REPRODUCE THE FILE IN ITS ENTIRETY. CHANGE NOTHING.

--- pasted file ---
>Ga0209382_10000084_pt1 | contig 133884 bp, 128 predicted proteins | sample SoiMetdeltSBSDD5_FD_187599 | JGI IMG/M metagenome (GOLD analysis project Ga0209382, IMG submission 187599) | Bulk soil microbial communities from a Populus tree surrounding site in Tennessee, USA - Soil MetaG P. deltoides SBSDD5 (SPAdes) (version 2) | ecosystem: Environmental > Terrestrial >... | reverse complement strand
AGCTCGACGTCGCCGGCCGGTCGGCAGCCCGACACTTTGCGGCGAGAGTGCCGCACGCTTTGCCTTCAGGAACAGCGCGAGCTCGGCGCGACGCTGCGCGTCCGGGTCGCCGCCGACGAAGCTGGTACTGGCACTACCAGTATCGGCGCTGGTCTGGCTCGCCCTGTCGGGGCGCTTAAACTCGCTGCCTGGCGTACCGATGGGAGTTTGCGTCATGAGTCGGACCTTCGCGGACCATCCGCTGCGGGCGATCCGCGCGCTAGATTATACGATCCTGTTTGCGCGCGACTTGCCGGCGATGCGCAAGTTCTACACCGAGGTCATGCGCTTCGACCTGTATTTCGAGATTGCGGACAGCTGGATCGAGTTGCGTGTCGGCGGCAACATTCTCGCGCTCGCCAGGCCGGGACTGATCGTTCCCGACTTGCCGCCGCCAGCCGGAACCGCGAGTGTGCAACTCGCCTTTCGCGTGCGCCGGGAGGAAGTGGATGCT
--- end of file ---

>Ga0209382_10000084_pt1 | contig 133884 bp, 128 predicted proteins | sample SoiMetdeltSBSDD5_FD_187599 | JGI IMG/M metagenome (GOLD analysis project Ga0209382, IMG submission 187599) | Bulk soil microbial communities from a Populus tree surrounding site in Tennessee, USA - Soil MetaG P. deltoides SBSDD5 (SPAdes) (version 2) | ecosystem: Environmental > Terrestrial >... | reverse complement strand
AGCTCGACGTCGCCGGCCGGTCGGCAGCCCGACACTTTGCGGCGAGAGTGCCGCACGCTTTGCCTTCAGGAACAGCGCGAGCTCGGCGCGACGCTGCGCGTCCGGGTCGCCGCCGACGAAGCTGGTACTGGCACTACCAGTATCGGCGCTGGTCTGGCTCGCCCTGTCGGGGCGCTTAAACTCGCTGCCTGGCGTACCGATGGGAGTTTGCGTCATGAGTCGGACCTTCGCGGACCATCCGCTGCGGGCGATCCGCGCGCTAGATTATACGATCCTGTTTGCGCGCGACTTGCCGGCGATGCGCAAGTTCTACACCGAGGTCATGCGCTTCGACCTGTATTTCGAGATTGCGGACAGCTGGATCGAGTTGCGTGTCGGCGGCAACATTCTCGCGCTCGCCAGGCCGGGACTGATCGTTCCCGACTTGCCGCCGCCAGCCGGAACCGCGAGTGTGCAACTCGCCTTTCGCGTGCGCCGGGAGGAAGTGGATGCT